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Santosh Nemade

9833590231

CHAPTER -1

INTRODUCTION

Importance of RF circuit:

Due to rapid growth of wireless communication there is need to design more

compact amplifiers, filters, oscillators, mixers and use this circuitary at frequencies

above 1GHz.

Reason for using RF/Microwave:

1] Wider Bandwidth due to higher operating frequency because of this it is

possible to carry more information.

2] Smaller component size leading to a compact size of system.

3] More available and less crowded frequency spectrum.

6] High antenna gain and directivity are possible with a smaller size

antenna.

The major applications of RF/Microwave signals are

1] Telecommunication application such as cellular radio.

2] RADAR .

3] Navigation.

4] Remote sensing.

5] Domestic and industrial applications.

6] Medical applications.

7] Surveillance system.

8] Astronomy and space communication.

1

Prof.Santosh Nemade

9833590231

Radio frequency electronic circuit differs from the low frequency electronic

circuit because of presence of following effects.

1] Presence of stray capacitance and stray inductance affect the operation of the

circuit. Stray capacitance is the capacitance that exist between

Conductor of circuit.

Conductor and component or ground.

Between component.

Stray inductance is the normal inductance of conductor that connects components

and inductance of component leads. Stray capacitance and inductance have

negligible effect at low frequencies but at Radio frequency they play an important

role in the operation of circuits.

2] Skin effect exists at Radio frequency

As frequency increases skin effect produces smaller zone of conduction and

correspondingly higher values of AC resistance compare to DC resistance.

3] Radiation:

It exists at RF frequencies. The signal at RF frequency find easier to radiate both

form the circuit and within the circuit thus the coupling effect between elements of

the circuits, between circuits and its environments and from environment to circuit

becomes more critical at RF.

Dimension and unit:

In free space the plane EM waves propagate in the Z direction is represented as

Ex = Eox cos(wt-βz)

Hy = Hoy cos(wt-βz)

Where, Ex is electric field in x direction.

Hy is magnetic field in y direction.

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Prof.Santosh Nemade

9833590231

Ex & Hy are perpendicular to each other and both are orthogonal to the direction of

propagation of wave. This is known as Transvers EM waves.

Propagation constant of TEM wave is

𝛾 = α + jβ

α = Attenution constant its unit is nepher/m

For free space α = 0

∵ γ = jβ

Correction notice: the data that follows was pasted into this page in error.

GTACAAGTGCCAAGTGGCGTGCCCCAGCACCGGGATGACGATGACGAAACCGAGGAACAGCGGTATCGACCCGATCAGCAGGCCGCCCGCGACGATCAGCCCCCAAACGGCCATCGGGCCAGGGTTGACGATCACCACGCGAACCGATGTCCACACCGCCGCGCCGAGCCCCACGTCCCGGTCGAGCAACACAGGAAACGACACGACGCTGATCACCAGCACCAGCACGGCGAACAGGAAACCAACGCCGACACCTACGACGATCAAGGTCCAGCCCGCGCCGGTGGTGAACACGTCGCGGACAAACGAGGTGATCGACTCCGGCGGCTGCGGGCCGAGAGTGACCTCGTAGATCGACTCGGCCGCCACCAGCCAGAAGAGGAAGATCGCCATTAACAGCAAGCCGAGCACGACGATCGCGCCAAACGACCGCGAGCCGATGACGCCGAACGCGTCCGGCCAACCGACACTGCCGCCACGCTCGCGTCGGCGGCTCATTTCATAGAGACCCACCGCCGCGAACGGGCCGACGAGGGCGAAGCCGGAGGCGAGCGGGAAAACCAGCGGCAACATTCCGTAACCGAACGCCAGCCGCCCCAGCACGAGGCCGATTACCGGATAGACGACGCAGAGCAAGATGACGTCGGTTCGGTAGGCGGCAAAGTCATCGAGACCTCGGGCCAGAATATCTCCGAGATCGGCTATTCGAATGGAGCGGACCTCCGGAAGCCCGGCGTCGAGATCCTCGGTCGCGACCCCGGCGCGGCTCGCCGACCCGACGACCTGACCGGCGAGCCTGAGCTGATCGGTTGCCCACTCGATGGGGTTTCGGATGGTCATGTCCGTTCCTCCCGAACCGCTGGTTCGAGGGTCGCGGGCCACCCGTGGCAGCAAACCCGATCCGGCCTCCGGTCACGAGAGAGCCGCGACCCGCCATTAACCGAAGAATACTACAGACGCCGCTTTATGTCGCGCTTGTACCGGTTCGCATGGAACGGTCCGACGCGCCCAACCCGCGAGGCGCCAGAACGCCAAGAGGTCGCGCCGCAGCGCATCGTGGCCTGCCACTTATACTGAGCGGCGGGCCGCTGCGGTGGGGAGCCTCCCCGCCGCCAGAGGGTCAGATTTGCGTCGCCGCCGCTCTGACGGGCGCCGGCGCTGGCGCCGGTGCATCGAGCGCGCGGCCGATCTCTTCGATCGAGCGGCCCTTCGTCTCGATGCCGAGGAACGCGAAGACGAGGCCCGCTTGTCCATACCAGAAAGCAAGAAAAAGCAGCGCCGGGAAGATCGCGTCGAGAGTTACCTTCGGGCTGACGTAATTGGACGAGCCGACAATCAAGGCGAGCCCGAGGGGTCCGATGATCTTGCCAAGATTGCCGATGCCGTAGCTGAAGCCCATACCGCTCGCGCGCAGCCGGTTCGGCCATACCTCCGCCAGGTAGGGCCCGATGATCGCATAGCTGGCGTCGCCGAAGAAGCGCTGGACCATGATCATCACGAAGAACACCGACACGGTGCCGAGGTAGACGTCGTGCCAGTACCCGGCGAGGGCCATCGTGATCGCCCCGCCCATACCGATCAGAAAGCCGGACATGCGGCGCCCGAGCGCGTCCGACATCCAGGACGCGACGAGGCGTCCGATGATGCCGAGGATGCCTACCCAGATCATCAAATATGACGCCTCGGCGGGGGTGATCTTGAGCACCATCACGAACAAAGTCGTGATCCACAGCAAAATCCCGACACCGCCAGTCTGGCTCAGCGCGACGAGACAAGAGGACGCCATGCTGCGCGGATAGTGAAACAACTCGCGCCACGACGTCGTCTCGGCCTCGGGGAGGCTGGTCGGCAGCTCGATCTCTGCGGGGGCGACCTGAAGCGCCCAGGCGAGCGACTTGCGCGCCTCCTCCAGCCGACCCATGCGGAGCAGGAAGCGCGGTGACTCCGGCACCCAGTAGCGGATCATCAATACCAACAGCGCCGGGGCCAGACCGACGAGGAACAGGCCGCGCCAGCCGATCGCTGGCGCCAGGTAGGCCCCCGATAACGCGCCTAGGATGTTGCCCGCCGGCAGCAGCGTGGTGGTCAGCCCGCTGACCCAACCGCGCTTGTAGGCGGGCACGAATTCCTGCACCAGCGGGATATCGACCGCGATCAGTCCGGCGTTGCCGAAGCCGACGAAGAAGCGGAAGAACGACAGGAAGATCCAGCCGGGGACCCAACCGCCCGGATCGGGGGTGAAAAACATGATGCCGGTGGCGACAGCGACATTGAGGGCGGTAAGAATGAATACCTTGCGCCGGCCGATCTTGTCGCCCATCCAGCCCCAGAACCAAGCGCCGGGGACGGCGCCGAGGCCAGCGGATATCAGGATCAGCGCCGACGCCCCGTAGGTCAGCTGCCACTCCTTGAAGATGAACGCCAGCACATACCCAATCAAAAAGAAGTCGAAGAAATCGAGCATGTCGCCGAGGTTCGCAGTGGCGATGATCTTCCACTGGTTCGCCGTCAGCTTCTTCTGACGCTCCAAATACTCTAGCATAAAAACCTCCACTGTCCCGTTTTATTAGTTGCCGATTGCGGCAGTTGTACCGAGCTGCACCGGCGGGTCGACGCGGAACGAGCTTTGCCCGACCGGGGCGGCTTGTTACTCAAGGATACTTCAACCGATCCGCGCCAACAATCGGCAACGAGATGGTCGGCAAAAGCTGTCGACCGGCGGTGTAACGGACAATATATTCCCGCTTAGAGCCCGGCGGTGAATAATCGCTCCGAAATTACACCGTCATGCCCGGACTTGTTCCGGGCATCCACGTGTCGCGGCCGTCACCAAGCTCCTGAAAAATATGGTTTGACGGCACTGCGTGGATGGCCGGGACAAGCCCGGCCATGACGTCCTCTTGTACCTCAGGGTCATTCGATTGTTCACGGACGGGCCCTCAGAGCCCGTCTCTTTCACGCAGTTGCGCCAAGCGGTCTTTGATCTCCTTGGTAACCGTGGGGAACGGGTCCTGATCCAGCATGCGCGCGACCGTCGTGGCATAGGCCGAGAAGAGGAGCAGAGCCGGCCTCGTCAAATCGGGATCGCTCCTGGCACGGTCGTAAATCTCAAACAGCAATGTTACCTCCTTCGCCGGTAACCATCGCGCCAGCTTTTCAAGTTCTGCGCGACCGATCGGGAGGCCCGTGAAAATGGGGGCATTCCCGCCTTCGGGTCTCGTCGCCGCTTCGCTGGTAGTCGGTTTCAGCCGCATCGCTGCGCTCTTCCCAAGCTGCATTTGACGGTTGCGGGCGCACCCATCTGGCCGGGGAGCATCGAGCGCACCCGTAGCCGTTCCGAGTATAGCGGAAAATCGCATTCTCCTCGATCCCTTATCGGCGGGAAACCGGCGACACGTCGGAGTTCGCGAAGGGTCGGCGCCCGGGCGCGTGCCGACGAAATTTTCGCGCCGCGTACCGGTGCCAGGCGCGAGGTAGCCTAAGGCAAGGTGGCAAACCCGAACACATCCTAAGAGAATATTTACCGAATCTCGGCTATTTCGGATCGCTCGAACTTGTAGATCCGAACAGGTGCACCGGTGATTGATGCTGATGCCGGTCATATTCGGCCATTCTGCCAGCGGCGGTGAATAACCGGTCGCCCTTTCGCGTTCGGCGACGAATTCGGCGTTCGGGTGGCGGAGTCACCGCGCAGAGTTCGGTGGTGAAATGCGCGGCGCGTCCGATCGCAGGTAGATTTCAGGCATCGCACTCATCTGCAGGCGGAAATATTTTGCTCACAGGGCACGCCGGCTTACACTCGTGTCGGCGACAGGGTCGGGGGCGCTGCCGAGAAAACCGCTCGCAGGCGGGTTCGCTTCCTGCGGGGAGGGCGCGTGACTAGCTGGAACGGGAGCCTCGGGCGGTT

β = Phase constant, it is defined as the measure of phase shifts in ‘rad/unit length’

its unit is rad/m.

2π

β= = ω√μ0 ϵ0 for free space.

λ

The EM waves propagate in air with the speed of light C = 3 X 108 m/sec.

When wave propagate in another medium then its speed is reduces and it is called

‘phase velocity’.

C

VP = ∈r = Relative permittivity.

√ ∈r

ω

VP =

β

The wavelength of the wave is defined as the distance travel by the wave in one

cycle duration.

C

λ = For free space

f

2π 𝑉𝑃

λ= = Its unit is ‘m’

β 𝑓

𝜇 𝜇𝑜 𝜖𝑜

𝑍=√ =√

𝜖 𝜇𝑟 𝜖𝑟

3

Prof.Santosh Nemade

9833590231

𝜇𝑜 1 377

𝑍=√ × = Ω

𝜖𝑜 √𝜖𝑟 √𝜖𝑟

μ0

Z0 = √ = 120π or 377Ω

ϵ0

From VHF/UHF the dimension of wavelength is equivalent to the physical size of the

component or circuit from this region we need to take into account the wave nature

of current and voltages in the respective electronic circuit.

4

Prof.Santosh Nemade

9833590231

The radio frequency spectrum is associated from VHF to S band. The microwave

frequency associated with radar system operating in the C band and above.

RF Passive Components:-

1] Wire:

Wire in an RF circuit it can take many form wire wound resistor, inductor and axial &

radial leaded capacitors all use a wire of same size and length either in their lead or

in in the actual body of the component. Wire is also used in many interconnected

application in the lower RF frequency spectrum.

The behavior of the wire depends on the wire diameter and length. To standardize

the size of wire ‘American Wire Gauge’ System (AWG) is used. In AWG system the

diameter of wire will be approximately double for every six wire gauge.

e.g. Diameter of AWG 50 wire is 1mil; then what is the diameter of AWG 14 wire?

Skin effect:

A conductor at low frequencies utilizes its entire cross sectional area as a transport

medium for charge carriers. But as the frequency increases the magnetic field

produced by AC charge carrier also increases at the center of the conductor this

magnetic field offer the impedance for the charge carrier therefore the current

density at the Centre of the conductor decreases and it is increases near the edge of

the conductor. This is called ‘Skin effect’. It occurs in all conductors including

component lead.

The depth into the conductor at which charge carrier current density falls to

1

or 37% of its value along the surface is known as ‘Skin depth’. Different

e

conductors have different skin depth & it is